Zepidee Springs:

This place will capture your heart and your imagination. It feels so ancient, yet has the luxurious feel of a five star spa treatment. You pass through ancient Livistonia Palm trees, Pandanus and red dirt. You can almost imagine dinosaurs frolicking here.

The butterflies make way in the drones to announce your arrival, like a remarkable natural ticker tape parade. The water is crystal clear and the thermal springs are the perfect bath temperature 28-32 degrees Celsius. It is the perfect place to fall in love again with that someone special. From walking on fallen logs over the water to sitting in the pools that cascade down to chasing butterflies you cannot help but access your inner child.

Miri Miri Falls:

You can only access this majestic waterfall by helicopter, well I didn’t research the fact, because hey if someone says you need to get a chopper anywhere I am all in. I won’t lie, the water is ‘turn your toes blue’ fresh, but having an incredible natural waterfall to yourself with palm trees to boot in the middle of Australia, I will take it no matter what the water temperature.

Walking Trails:

There are endless trails, gorges and lookouts, such as Branco’s or Buddy’s Point, for enjoying sundowners. I know I said the staff at El Questro were unique, but I haven’t left myself enough room to describe the guides – they are little galaxies of individuality. They have the equivalent of all the knowledge that Stephen Hawking has on quantum physics, on their local flora, fauna and history.  Every question you ask however always seems to come back to ‘so tell me about the salt water crocodiles’, because we can’t help but be curious and slightly morbidly obsessed with the killer instincts of these ancient animals. Don’t miss out an unabridged story on the Kimberley Killer, a campsite fire thriller – only real.


There are group boat trips you can do and the fishing illuminati love this area for the incredible barramundi. Though there are only certain areas that it is allowed. Aboard a boat, we were able to meander our way through the waterways, spotting rock wallabies with beautiful markings. At the culmination of the point of the river where the boats don’t go any further, we were able to hand feed the metre long barramundi. My Hubby thought he was so brave, but he nearly fell back in the boat trying to pull his hand out of this very impressive fish’s mouth.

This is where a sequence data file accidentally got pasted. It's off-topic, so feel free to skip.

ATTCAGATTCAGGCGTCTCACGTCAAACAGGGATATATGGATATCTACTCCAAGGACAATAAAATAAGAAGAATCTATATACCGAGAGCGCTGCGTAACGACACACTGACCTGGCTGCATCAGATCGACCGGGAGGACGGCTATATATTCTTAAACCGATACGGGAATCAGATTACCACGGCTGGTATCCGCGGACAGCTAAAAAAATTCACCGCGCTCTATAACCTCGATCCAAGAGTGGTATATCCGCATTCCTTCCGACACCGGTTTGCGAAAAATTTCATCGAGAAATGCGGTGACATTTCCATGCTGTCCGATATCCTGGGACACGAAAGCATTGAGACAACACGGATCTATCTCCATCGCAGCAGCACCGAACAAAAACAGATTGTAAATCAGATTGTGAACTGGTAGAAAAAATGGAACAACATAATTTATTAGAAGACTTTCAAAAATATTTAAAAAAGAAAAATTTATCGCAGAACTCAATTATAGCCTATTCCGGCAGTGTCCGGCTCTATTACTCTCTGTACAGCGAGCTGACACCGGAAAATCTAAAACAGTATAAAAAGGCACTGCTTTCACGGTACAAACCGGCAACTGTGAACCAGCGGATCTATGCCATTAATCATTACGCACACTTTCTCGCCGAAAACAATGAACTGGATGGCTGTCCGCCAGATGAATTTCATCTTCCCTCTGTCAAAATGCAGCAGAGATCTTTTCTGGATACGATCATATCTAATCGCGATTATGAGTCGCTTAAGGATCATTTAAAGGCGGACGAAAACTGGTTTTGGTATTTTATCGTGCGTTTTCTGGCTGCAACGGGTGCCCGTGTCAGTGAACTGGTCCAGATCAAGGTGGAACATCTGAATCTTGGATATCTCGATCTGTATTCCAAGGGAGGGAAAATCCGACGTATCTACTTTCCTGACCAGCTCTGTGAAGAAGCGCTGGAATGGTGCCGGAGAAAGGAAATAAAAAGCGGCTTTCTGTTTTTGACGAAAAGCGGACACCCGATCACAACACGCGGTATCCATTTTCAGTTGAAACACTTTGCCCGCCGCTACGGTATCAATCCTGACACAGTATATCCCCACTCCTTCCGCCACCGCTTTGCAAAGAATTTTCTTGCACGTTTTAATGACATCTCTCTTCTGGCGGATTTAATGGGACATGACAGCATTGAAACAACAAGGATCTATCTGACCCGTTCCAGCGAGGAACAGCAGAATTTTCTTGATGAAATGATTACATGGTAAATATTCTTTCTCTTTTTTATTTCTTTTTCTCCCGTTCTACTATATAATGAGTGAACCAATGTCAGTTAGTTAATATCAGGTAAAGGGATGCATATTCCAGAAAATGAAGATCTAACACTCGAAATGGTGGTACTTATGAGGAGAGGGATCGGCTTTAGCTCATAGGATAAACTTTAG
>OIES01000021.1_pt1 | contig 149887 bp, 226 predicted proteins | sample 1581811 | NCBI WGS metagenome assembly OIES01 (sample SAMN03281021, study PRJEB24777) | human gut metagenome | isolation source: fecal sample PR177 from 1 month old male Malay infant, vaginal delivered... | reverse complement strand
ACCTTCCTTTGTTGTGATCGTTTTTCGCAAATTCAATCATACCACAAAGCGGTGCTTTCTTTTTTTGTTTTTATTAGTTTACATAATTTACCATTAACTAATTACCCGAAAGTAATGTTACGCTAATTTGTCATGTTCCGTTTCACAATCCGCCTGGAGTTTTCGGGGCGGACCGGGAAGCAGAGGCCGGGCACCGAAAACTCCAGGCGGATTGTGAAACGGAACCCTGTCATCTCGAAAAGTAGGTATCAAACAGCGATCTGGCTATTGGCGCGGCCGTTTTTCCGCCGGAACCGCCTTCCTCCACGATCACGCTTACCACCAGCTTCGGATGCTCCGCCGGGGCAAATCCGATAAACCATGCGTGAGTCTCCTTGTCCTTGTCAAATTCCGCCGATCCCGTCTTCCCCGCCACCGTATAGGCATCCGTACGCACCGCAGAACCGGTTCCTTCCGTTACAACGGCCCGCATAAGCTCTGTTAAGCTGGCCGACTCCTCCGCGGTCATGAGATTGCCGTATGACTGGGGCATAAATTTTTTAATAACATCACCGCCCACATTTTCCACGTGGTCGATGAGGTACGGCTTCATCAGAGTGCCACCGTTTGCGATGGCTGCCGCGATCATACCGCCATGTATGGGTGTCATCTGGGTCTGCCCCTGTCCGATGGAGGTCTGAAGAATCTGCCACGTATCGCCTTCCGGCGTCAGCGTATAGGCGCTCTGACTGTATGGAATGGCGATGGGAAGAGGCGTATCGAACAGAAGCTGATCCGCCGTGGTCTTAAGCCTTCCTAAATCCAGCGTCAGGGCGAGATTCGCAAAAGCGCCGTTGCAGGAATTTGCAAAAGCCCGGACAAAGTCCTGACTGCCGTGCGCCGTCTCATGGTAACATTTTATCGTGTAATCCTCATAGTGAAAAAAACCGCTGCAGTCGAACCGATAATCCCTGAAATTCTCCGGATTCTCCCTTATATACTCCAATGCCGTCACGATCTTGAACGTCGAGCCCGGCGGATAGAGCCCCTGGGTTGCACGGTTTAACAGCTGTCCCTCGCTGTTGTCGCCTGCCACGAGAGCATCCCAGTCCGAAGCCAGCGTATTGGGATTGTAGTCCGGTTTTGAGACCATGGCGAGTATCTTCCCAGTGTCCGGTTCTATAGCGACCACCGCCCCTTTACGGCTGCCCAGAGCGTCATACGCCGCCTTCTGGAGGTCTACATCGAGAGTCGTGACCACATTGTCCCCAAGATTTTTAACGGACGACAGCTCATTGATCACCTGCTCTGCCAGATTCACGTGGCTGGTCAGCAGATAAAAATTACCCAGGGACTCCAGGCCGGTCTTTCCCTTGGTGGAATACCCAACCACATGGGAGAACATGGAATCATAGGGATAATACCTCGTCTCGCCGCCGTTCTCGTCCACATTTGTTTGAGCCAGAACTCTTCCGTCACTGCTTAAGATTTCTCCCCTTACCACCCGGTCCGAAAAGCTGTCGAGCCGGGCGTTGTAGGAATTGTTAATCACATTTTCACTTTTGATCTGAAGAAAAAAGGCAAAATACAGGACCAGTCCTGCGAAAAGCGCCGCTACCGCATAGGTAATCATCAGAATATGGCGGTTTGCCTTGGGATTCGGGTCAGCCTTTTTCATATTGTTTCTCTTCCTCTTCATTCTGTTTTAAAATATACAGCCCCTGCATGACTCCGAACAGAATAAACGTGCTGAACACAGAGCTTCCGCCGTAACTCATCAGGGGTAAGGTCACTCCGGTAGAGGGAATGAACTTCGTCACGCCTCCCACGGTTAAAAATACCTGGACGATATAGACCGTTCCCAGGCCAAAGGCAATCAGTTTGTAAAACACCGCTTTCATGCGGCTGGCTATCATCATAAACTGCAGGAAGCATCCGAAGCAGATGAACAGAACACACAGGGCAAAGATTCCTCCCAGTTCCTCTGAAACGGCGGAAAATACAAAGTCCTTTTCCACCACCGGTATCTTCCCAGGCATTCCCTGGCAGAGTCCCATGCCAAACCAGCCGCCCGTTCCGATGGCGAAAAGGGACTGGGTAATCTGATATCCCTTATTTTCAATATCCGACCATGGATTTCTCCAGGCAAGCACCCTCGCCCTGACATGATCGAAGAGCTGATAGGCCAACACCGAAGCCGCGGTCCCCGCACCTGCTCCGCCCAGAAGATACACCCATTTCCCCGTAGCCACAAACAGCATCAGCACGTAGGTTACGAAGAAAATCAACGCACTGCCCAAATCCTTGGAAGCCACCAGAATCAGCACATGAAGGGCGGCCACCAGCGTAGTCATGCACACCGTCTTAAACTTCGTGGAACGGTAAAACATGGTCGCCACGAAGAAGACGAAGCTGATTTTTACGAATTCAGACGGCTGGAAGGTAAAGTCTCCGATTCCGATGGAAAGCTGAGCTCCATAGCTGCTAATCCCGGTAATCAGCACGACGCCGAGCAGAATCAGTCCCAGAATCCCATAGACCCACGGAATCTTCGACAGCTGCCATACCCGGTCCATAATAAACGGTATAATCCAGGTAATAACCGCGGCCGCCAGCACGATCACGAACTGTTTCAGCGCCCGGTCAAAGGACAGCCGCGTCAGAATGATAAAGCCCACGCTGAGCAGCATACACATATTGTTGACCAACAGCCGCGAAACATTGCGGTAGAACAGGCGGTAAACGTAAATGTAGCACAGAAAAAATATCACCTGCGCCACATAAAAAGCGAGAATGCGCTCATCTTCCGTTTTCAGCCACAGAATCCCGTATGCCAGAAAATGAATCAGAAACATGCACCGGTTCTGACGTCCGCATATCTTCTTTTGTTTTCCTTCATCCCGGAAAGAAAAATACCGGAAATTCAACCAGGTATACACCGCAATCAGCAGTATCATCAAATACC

Show Me The Money

Rooms start from about $2000AUD per night. As the Luxury Travel Gold List Winner for Best Luxury Eco Property you wouldn’t expect this place to be cheap. Take into account that this price is all inclusive of an open self-serve bar and quality cuisine.

You are mixing with some pretty fancy company at El Questro Homestead. Famous Guests include Ewan Mcgregor, Elton John, Kylie Minogue and Nicole Kidman. For a luxurious stay, the Homestead is your girl, but if you want to enjoy the region and keep your bank balance intact, then head down the hill to El Questro Station.

Set A Date

The Homestead is closed during wet season from November to March. Floods can block the roads in for up to six weeks, so you want to make sure you go there in the right season.

Suggestion Box

Soundproofing. The guests staying next to us came to our door and complained, albeit very nicely, about the noise we were making. We were literally just having a conversation about who was going to put their clothes in which side of the cupboard. They were staying in the Chamberlain Suite, which cost a lot more than our Homestead Room (about $1000 more per night), so I understand, I would want some peace and quiet for that kind of money too. We were a little on eggshells for the rest of the trip, trying to have short showers in case the noise of the plumbing disturbed our neighbours. We were later moved to one of the free standing Cliff Side Retreats, which we felt a lot more comfortable in. We figured we could laugh and talk and not disturb anyone here with our lovely stone garden walls.

Giving Back

Support the local community by volunteering or riding in the Gibb River Road Mountain Bike Challenge. A 660km relay ride. Money raised goes to charities such The Royal Flying Doctor Service and finishes at El Questro.


Donate to the EON Foundation to help provide edible gardens in remote Aboriginals schools and communities to improve health.